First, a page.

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Philadelphia apologizes for ‘inhumane’ Holmesburg Prison experiments


October 07, 2022

2 min read

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The city of Philadelphia has issued a formal apology for the experiments conducted by the University of Pennsylvania at Philadelphia’s Holmesburg Prison from the 1950s to 1970s, according to a press release.

These experiments intentionally exposed incarcerated inmates at the prison to various pharmaceuticals, viruses, fungus, asbestos and dioxin, a component of Agent Orange. According to the release, the majority of these inmates were Black men, and many of them were illiterate.

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The City of Philadelphia has issued a formal apology for the experiments conducted by the University of Pennsylvania at Philadelphia’s Holmesburg Prison during the 1950s to 1970s.

“While this happened many decades ago, we know that the historical impact and trauma of this practice of medical racism has extended for generations — all the way through to the present day,” Philadelphia Mayor Jim Kenney said in the release. “Without excuse, we formally and officially extend a sincere apology to those who were subjected to this inhumane and horrific abuse. We are also sorry it took far too long to hear these words.”

According to a statement issued in August 2021 by J. Larry Jameson, MD, PhD, the dean of Perelman School of Medicine at the University of Pennsylvania, the experiments at Holmesburg Prison were led by the late Albert M. Kligman, MD, PhD, who was a long-standing faculty member in the school’s department of dermatology.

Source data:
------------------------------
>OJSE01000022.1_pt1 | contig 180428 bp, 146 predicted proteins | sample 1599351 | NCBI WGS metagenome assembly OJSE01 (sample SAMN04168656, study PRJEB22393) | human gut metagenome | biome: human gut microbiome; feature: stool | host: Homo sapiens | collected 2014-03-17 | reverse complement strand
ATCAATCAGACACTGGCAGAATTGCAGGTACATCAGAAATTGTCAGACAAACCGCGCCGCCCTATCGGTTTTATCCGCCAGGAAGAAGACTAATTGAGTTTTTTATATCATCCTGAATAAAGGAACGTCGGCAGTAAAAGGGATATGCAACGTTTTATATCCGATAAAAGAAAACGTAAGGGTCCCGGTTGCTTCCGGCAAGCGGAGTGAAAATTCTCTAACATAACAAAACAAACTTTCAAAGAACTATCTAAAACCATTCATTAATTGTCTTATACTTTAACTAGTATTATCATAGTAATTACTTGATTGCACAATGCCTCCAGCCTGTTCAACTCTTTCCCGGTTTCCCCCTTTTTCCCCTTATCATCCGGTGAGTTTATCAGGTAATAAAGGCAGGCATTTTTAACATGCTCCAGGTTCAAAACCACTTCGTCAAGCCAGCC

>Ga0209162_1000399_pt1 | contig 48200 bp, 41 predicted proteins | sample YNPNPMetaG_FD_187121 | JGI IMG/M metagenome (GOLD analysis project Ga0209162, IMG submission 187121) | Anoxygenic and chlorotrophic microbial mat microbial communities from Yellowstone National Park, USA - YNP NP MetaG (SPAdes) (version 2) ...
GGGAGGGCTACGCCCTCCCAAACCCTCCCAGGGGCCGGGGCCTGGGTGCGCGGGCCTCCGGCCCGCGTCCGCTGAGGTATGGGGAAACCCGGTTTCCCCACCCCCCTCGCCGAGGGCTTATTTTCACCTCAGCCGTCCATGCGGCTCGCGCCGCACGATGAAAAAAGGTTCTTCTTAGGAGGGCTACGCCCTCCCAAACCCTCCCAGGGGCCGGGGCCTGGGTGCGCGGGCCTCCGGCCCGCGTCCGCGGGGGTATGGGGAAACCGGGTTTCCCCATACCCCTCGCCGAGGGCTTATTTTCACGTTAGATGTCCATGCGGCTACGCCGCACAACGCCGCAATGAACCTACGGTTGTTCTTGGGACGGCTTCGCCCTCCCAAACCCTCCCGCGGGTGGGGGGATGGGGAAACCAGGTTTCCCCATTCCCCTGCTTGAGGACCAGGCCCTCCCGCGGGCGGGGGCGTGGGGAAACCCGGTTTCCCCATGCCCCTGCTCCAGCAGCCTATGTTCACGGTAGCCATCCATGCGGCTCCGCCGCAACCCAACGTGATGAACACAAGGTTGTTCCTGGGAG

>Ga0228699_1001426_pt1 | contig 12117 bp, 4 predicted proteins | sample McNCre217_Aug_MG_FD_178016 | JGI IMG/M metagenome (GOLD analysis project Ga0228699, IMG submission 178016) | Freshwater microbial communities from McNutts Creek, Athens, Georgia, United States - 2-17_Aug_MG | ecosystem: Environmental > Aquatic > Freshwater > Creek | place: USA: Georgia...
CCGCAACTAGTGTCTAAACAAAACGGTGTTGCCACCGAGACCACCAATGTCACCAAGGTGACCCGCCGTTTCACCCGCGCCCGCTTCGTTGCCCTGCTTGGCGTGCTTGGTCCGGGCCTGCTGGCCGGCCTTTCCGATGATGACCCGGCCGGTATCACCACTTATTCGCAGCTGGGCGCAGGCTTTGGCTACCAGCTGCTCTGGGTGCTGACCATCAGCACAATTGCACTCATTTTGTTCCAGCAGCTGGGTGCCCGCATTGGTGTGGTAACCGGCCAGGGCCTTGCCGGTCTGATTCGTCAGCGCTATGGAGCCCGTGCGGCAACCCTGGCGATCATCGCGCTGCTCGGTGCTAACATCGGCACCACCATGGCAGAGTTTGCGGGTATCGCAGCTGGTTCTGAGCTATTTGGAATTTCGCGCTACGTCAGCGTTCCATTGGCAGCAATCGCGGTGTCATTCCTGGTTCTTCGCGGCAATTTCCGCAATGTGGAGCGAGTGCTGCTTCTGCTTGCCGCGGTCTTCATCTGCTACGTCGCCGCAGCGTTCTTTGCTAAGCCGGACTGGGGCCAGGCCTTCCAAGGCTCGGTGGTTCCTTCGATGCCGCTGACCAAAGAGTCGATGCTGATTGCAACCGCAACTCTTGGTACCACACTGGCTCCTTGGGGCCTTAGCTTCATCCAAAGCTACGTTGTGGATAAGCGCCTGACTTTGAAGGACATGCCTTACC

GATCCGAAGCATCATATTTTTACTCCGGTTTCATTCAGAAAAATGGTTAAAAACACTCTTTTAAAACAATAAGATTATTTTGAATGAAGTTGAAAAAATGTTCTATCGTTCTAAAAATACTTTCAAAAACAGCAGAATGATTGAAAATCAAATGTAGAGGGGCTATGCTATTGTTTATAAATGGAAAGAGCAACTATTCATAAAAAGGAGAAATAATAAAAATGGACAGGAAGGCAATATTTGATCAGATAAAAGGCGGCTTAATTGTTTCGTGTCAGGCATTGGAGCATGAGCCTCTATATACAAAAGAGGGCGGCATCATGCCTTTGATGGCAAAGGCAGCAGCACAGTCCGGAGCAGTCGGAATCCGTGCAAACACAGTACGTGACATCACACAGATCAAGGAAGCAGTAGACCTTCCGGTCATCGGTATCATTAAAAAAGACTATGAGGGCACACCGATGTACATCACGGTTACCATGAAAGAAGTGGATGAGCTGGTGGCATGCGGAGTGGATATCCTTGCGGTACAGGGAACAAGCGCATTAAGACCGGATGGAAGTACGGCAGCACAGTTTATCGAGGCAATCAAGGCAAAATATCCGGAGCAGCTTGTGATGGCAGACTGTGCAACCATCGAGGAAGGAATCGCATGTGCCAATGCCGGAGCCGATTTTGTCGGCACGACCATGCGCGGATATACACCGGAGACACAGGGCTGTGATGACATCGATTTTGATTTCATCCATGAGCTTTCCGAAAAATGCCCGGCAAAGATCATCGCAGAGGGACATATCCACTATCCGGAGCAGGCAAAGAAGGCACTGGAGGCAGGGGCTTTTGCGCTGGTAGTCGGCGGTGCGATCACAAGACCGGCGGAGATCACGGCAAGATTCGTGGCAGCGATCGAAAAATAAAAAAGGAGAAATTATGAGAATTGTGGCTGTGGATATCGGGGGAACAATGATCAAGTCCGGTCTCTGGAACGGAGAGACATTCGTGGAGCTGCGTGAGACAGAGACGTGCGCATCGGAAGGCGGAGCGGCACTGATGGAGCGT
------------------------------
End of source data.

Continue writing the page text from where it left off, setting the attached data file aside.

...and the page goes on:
“Historical events such as these research projects can have a long legacy, and can lead to enduring mistrust and painful memories. Learning from our history can also inform current and future practices,” Jameson said in the school-issued statement.

Penn Medicine made changes to how the school recognizes Kligman’s legacy, including sunsetting his annual named lectureship; renaming his professorship in honor of Bernett L. Johnson Jr., MD, a long-time Black faculty member in the department of dermatology and chief medical officer of the hospital of the University of Pennsylvania; and establishing the Research Funding for Diversity and Equity in Dermatologic Research, Education and Care.

“To the families and loved ones across generations who have been impacted by this deplorable chapter in our city’s history, we are hopeful this formal apology brings you at least a small measure of closure,” Kenney said in the press release. “Recognizing the deep distrust experiments like this have created in our communities of color, we vow to continue to fight the inequities and disparities that continue to this day.”

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